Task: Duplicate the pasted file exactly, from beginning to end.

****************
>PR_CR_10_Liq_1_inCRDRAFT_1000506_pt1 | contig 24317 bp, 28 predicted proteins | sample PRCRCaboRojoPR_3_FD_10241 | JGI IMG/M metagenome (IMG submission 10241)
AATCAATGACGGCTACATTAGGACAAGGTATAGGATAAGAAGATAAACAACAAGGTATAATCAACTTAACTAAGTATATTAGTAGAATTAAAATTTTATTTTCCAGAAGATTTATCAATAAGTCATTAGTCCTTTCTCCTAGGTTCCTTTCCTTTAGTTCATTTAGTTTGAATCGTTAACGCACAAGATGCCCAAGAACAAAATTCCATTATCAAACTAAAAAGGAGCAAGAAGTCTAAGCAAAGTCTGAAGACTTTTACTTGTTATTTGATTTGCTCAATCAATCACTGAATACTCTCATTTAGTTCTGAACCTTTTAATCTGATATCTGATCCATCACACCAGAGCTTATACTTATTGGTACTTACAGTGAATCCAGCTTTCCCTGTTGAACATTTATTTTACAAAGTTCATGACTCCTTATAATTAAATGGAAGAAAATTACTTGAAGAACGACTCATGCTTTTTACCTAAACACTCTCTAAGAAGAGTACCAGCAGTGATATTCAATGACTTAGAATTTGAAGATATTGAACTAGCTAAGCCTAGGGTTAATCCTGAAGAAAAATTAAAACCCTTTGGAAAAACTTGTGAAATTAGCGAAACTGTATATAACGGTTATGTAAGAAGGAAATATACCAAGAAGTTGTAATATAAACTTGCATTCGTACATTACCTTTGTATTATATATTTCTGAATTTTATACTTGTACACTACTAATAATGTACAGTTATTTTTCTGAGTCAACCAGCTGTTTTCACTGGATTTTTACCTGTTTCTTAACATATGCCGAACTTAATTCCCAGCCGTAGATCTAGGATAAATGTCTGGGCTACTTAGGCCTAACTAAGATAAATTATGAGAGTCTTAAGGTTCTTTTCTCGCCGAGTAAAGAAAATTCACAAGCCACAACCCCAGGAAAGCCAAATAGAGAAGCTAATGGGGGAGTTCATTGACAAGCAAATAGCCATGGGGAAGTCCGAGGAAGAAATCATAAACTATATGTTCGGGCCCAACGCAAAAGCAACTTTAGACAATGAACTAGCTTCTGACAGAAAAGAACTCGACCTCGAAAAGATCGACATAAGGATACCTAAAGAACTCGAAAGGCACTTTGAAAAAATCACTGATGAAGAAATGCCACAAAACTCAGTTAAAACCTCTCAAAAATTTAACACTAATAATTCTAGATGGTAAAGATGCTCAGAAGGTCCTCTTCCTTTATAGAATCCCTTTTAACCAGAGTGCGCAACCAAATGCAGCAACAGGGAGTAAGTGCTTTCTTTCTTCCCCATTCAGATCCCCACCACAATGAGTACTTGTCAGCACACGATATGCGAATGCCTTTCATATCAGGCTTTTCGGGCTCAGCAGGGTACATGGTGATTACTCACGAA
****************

>PR_CR_10_Liq_1_inCRDRAFT_1000506_pt1 | contig 24317 bp, 28 predicted proteins | sample PRCRCaboRojoPR_3_FD_10241 | JGI IMG/M metagenome (IMG submission 10241)
AATCAATGACGGCTACATTAGGACAAGGTATAGGATAAGAAGATAAACAACAAGGTATAATCAACTTAACTAAGTATATTAGTAGAATTAAAATTTTATTTTCCAGAAGATTTATCAATAAGTCATTAGTCCTTTCTCCTAGGTTCCTTTCCTTTAGTTCATTTAGTTTGAATCGTTAACGCACAAGATGCCCAAGAACAAAATTCCATTATCAAACTAAAAAGGAGCAAGAAGTCTAAGCAAAGTCTGAAGACTTTTACTTGTTATTTGATTTGCTCAATCAATCACTGAATACTCTCATTTAGTTCTGAACCTTTTAATCTGATATCTGATCCATCACACCAGAGCTTATACTTATTGGTACTTACAGTGAATCCAGCTTTCCCTGTTGAACATTTATTTTACAAAGTTCATGACTCCTTATAATTAAATGGAAGAAAATTACTTGAAGAACGACTCATGCTTTTTACCTAAACACTCTCTAAGAAGAGTACCAGCAGTGATATTCAATGACTTAGAATTTGAAGATATTGAACTAGCTAAGCCTAGGGTTAATCCTGAAGAAAAATTAAAACCCTTTGGAAAAACTTGTGAAATTAGCGAAACTGTATATAACGGTTATGTAAGAAGGAAATATACCAAGAAGTTGTAATATAAACTTGCATTCGTACATTACCTTTGTATTATATATTTCTGAATTTTATACTTGTACACTACTAATAATGTACAGTTATTTTTCTGAGTCAACCAGCTGTTTTCACTGGATTTTTACCTGTTTCTTAACATATGCCGAACTTAATTCCCAGCCGTAGATCTAGGATAAATGTCTGGGCTACTTAGGCCTAACTAAGATAAATTATGAGAGTCTTAAGGTTCTTTTCTCGCCGAGTAAAGAAAATTCACAAGCCACAACCCCAGGAAAGCCAAATAGAGAAGCTAATGGGGGAGTTCATTGACAAGCAAATAGCCATGGGGAAGTCCGAGGAAGAAATCATAAACTATATGTTCGGGCCCAACGCAAAAGCAACTTTAGACAATGAACTAGCTTCTGACAGAAAAGAACTCGACCTCGAAAAGATCGACATAAGGATACCTAAAGAACTCGAAAGGCACTTTGAAAAAATCACTGATGAAGAAATGCCACAAAACTCAGTTAAAACCTCTCAAAAATTTAACACTAATAATTCTAGATGGTAAAGATGCTCAGAAGGTCCTCTTCCTTTATAGAATCCCTTTTAACCAGAGTGCGCAACCAAATGCAGCAACAGGGAGTAAGTGCTTTCTTTCTTCCCCATTCAGATCCCCACCACAATGAGTACTTGTCAGCACACGATATGCGAATGCCTTTCATATCAGGCTTTTCGGGCTCAGCAGGGTACATGGTGATTACTCACGAA